False. TRL 421 is a travesty of science and we dismiss it utterly (click here) We wrote to the TRL expressing our concerns, and to our amazement they didn't disown the claptrap, but instead proved themselves corrupt. (click here).

Any report entitled "The characteristics of speeders" is highly dubious right from the outset since virtually all drivers are "speeders". The title of the report alone is sufficient to reveal its prejudice.

Thus, effective speed management policy is aimed purely at reducing road accidents, deaths and serious injuries.  Contrary to your view, safety cameras to enforce speed limits are an important element of that policy. It has been developed over many years and is based on sound published research both at home and abroad. If sound evidence were published to throw doubt on the effectiveness of cameras the Government would of course take account of it.

How about the loss of trend in the fatality rate? How about some of the poorest overall road safety results we've ever seen in the UK? How about the growing mistrust between the Police and the public? How about the loss of fatal accident trend in Australia (where they are also camera crazy)? How about the loss of fundamental human rights (right to silence, innocent until proven guilty) and the effects of these on the process of justice? How about the total lack of research into the negative side effects of high levels of speed enforcement? How about the opinions of Dr Alan Buckingham? (click here)

There exist three pieces of key research into camera use. The two-year evaluation report of the safety camera cost recovery system (mentioned in my previous e-mail) was published in February this year. In 1996 the Home Office published a cost benefit analysis of traffic light and speed cameras that showed a 28% reduction in accidents at speed camera sites. In 1997 the London Accident Analysis Unit published an analysis of accident and casualty data 36 months after the implementation of a number of speed cameras in West London with 36 months worth of “before” data. The key finding was that fatal accidents reduced from 62 in the 3 year before the period to 19 in the three year after period. A saving of at least 43 lives.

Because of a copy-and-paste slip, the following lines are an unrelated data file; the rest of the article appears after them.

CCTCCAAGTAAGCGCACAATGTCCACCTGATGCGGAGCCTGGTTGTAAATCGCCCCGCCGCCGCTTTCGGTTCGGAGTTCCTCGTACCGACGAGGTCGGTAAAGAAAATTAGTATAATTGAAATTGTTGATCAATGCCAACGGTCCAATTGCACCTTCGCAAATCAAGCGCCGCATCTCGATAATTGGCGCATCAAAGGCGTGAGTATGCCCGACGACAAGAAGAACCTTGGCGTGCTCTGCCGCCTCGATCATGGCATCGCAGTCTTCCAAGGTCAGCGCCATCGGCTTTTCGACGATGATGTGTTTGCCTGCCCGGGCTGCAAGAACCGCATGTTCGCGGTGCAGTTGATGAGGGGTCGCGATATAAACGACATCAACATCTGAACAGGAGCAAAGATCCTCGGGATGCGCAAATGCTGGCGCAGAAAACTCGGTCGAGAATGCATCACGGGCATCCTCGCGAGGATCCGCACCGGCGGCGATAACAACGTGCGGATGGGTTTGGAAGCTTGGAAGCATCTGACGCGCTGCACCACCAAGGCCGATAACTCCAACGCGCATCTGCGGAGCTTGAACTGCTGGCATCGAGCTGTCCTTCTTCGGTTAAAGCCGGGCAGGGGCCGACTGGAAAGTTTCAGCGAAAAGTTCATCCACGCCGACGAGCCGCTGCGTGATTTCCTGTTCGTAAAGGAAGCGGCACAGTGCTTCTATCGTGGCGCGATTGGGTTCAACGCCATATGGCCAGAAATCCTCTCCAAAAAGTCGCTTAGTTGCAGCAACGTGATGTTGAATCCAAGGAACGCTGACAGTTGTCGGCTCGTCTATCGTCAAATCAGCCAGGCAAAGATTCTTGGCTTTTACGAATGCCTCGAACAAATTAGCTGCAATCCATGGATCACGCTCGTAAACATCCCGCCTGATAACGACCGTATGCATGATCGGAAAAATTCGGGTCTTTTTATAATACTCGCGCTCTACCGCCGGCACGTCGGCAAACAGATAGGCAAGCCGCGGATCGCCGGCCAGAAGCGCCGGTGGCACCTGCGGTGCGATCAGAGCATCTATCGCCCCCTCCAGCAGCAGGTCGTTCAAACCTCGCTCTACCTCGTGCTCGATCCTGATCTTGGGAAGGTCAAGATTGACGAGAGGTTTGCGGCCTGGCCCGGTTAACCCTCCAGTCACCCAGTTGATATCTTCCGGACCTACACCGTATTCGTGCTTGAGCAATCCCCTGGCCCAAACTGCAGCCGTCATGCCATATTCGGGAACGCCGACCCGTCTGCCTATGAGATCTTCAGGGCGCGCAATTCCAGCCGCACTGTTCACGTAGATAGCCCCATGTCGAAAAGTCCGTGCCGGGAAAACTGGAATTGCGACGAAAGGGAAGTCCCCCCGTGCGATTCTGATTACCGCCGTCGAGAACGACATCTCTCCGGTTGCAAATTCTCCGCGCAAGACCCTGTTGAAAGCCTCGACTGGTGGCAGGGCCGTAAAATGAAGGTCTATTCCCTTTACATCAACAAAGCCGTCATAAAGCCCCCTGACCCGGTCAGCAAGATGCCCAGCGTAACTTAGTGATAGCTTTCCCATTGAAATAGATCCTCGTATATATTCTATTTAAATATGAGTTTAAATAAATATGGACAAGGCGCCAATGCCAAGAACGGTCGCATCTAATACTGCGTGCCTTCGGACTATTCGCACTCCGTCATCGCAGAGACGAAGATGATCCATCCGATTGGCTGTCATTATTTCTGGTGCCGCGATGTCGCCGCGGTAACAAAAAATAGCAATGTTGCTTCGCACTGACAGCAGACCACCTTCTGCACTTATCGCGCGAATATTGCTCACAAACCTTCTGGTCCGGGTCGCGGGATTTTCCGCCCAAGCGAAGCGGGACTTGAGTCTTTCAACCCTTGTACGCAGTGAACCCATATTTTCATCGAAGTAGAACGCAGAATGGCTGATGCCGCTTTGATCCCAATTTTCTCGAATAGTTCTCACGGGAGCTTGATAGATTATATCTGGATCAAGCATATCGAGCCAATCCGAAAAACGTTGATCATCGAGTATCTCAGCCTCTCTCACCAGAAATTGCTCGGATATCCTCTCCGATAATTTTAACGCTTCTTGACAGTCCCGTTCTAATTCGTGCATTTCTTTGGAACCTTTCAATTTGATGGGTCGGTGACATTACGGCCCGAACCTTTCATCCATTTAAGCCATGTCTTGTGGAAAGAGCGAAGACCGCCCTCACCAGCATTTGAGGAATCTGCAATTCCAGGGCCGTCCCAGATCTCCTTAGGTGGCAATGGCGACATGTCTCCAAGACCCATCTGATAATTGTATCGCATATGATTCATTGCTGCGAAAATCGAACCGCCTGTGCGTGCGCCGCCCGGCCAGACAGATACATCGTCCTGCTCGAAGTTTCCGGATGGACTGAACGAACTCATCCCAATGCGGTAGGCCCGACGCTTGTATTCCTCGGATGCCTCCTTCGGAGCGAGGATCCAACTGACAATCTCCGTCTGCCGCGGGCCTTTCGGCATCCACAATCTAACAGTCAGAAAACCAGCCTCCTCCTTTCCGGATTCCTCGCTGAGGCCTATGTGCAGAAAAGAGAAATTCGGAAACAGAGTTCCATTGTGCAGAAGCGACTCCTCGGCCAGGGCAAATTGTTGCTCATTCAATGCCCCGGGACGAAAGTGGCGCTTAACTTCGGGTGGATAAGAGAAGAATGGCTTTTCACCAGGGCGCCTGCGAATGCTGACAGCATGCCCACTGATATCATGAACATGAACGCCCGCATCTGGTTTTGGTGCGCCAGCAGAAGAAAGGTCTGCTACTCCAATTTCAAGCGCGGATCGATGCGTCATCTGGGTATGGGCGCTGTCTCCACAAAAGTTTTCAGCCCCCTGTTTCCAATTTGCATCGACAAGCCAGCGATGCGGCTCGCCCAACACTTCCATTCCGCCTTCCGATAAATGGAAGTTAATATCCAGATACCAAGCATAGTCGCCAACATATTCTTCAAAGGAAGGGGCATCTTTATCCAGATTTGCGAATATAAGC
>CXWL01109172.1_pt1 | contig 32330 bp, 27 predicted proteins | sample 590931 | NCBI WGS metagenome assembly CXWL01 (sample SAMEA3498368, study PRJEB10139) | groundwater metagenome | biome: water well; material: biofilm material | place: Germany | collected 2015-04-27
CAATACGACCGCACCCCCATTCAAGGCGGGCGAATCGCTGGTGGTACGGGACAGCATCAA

The first of the three reports mentioned has been the subject of some correspondence. (click here) Professor Heydecker refuses to answer our key question, which we find very revealing. The other two were somewhat before Safe Speed's time, and some of the information required for a full critique is no longer available. However, the ABD offered robust criticism.

What the DfT cannot offer is anything at all showing wide area road safety improvements. And it should be completely obvious that saving 20 at a camera site (even if true) would be completely useless if we kill 20 elsewhere.

These reports, all undertaken by independent researchers, consultants or academic organisations are published works, freely available and open to scrutiny. None has been questioned by experts in the field.

Independent? Who paid for them? Is that what you call independent? As far as questioning is concerned, Safe Speed has asked key questions that the authors are unable or unwilling to answer. We find that revealing.

Those opposed to camera use make assertions about their being ineffective but these are simply not supported by any reliable evidence. Policy will not be altered while all the available and reliable evidence points firmly to excessive and inappropriate speed remaining a serious causation factor in accidents resulting in death and injury, and enforcement cameras continue to play a significant role in reducing accidents on our roads. 

Ineffective? They are downright dangerous. Try asking expert drivers. There is evidence that cameras increase excessive speed accidents because drivers are less effective at slowing down when necessary. (click here) and (here)

Ultimately the Government have nothing to gain from exaggerating the effects of speeding. The only concern is to reduce the number of accidents that occur on our roads and make them a safer place for all road users. As I have mentioned above, around 3,400 people are killed every year on our roads. The senseless loss of life, grieving families and cost to the NHS is something that no Government can ignore.

The Government has the blood of 5,700 citizens on its hand due to this failed policy. And they have the foolish audacity to play the "loss of life" card.

I hope this is helpful.

Only in as much as it helps to expose the complete lack of adequate evidence behind your oversimplified and dangerous road safety policy.

Safe Speed - exposing stupidity in government

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Copyright © SafeSpeed 2003
Created 5/12/2003. Last update 6/12/2003